Years ago, as a college student, I took part in multiple NCC camps. It did actually shape quite a bit of my thinking and interactions. I was a highly introvert teenager, happy with her books and 2-3 close friends. Reading always felt much better than talking to people. Then I attended a summer camp for preparation of the republic day parade in Delhi.
It was a tough schedule, waking up early, Stealing tools from the next tent to align ours better, parle-G buicuits (too many packs, I took about a dozen home), music practice late in the night. I take pride in the fact that I participated in a singing competition and came third (leaving out the fact that there were 3 competitors).
However a highly interesting part was, how complete strangers become friends. How conversations were initiated abruptly yet with ease. How my classmate, who was a below average student, shined as an amazing human being carrying extra work load and helping out sick people.
My appreciation for “Catch-22” relies quite a bit on my NCC experience.
2 February, 2019. One of the interesting things about Urban Sketching is the way that the act of drawing can sometimes very unexpectedly intersect with unsuspecting members of the general public. Let me give you an interesting example from this morning.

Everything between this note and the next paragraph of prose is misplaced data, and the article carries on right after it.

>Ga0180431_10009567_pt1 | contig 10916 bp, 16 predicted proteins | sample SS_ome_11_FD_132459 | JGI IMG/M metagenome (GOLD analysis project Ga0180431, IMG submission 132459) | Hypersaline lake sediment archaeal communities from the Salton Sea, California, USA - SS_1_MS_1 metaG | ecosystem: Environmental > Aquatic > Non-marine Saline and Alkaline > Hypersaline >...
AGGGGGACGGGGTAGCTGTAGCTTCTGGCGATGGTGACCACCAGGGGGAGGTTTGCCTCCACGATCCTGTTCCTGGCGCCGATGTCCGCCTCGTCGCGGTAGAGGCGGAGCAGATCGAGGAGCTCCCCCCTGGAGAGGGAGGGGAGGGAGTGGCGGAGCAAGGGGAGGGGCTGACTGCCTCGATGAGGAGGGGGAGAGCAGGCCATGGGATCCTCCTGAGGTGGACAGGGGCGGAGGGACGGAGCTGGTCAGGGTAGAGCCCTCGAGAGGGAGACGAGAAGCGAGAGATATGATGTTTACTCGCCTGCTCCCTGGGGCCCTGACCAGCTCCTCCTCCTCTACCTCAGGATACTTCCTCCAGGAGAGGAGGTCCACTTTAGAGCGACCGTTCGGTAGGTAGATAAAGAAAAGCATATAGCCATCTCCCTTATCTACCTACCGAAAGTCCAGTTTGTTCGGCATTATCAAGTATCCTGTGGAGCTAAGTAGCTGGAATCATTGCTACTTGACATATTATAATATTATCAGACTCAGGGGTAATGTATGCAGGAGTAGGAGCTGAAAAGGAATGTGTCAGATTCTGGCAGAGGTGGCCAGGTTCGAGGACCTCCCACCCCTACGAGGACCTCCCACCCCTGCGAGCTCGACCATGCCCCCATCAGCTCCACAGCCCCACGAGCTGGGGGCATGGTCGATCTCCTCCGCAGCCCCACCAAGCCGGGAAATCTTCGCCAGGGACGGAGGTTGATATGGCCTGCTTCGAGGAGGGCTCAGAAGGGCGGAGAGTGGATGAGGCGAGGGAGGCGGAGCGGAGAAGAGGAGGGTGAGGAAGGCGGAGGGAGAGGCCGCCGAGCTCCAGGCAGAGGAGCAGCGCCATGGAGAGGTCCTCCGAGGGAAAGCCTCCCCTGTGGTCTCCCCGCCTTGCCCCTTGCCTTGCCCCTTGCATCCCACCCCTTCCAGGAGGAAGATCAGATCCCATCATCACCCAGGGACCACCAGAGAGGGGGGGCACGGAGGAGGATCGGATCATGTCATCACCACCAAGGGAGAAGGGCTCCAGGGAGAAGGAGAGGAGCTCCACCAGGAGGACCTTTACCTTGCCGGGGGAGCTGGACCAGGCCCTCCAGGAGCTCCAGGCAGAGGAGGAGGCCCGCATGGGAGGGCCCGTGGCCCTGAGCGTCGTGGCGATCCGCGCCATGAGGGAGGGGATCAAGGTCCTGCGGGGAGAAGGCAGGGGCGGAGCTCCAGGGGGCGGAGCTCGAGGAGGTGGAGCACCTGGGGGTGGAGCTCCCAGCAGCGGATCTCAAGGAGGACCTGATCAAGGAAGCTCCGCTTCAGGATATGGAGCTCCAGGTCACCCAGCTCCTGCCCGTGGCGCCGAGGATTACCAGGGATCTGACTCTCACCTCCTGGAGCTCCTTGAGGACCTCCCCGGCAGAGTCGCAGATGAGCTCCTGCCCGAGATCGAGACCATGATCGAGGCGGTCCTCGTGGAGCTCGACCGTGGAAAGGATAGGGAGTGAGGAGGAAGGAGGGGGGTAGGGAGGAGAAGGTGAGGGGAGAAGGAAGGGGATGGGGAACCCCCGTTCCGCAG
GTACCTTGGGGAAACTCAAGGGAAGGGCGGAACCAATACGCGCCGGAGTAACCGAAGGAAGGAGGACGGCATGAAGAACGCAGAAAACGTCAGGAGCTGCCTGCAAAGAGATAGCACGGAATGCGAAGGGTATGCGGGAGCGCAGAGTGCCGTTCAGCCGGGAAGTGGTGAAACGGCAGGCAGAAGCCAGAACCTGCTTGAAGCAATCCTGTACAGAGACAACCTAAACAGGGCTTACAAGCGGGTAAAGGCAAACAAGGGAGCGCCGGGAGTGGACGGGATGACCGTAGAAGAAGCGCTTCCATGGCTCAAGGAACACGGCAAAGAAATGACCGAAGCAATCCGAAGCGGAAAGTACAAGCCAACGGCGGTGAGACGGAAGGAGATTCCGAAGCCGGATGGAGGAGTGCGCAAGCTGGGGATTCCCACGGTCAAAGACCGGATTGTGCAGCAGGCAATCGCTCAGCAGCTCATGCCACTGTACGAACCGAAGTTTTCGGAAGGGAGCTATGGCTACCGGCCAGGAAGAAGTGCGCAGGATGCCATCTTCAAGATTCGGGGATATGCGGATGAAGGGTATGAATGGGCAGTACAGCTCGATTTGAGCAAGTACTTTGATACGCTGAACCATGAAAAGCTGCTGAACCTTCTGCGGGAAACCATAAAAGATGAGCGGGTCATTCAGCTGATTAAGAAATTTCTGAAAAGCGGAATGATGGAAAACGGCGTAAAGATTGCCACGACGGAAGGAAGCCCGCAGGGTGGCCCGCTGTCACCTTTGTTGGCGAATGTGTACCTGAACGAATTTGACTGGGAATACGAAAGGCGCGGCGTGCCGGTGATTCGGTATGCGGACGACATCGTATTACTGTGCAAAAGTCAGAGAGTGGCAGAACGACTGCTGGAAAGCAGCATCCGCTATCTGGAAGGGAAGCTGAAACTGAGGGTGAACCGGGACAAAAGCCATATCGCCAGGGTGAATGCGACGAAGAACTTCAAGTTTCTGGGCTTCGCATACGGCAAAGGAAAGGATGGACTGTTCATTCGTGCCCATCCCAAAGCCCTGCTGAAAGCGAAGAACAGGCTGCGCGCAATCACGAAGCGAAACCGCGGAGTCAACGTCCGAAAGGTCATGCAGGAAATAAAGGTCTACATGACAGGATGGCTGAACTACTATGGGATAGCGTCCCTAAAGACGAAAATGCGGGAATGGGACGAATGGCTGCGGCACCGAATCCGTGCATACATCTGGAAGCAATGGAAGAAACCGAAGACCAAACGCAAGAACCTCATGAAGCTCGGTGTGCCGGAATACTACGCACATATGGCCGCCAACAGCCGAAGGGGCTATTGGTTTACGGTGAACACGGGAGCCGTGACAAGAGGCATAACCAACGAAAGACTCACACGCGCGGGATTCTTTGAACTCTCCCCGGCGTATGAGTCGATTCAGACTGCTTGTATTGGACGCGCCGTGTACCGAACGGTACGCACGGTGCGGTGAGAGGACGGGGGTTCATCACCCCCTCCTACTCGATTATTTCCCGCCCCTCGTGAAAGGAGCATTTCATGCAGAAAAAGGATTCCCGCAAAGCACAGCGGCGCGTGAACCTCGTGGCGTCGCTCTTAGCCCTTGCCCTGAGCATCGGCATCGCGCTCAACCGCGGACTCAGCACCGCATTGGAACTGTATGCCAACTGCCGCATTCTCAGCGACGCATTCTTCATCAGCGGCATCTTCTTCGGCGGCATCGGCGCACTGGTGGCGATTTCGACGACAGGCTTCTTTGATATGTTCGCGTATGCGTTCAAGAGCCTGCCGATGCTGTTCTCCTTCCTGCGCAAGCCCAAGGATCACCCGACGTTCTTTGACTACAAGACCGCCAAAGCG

Today is the first Saturday of the month, the day our chapter congregates and descends upon a prearranged location. Our group of sketchers arrived at an unusual eatery called The Parlour with the intention of drawing what we eat, as well as those eating around us. The Parlour is a very casual, leisurely place comprised of several food vendors and bars, each with their own specialty product. Spread out over two floors in a sort of food court fashion are tables and arm chairs – exactly what the name implies, a place for patrons to “lounge” and visit. It’s definitely a “no pressure” vibe.
There is this love-hate relationship between science and Tech, proponents feverishly arguing since forever. As if there existed a clear line between the two, as if one could be defined and progress without the other. I being a self-declared nomad, rarely believe in boundaries and merrily charter all territories that my inner child wishes.
However, one explanation for the need to differentiate between the two, is the following. When you want to save someone’s life, the idea is not so much about “take as much time as you want but do it aesthetically and efficiently” as to “do it quick with whatever is available”. So practical use of science, respecting the time, space and expense boundaries is Tech, Do you agree?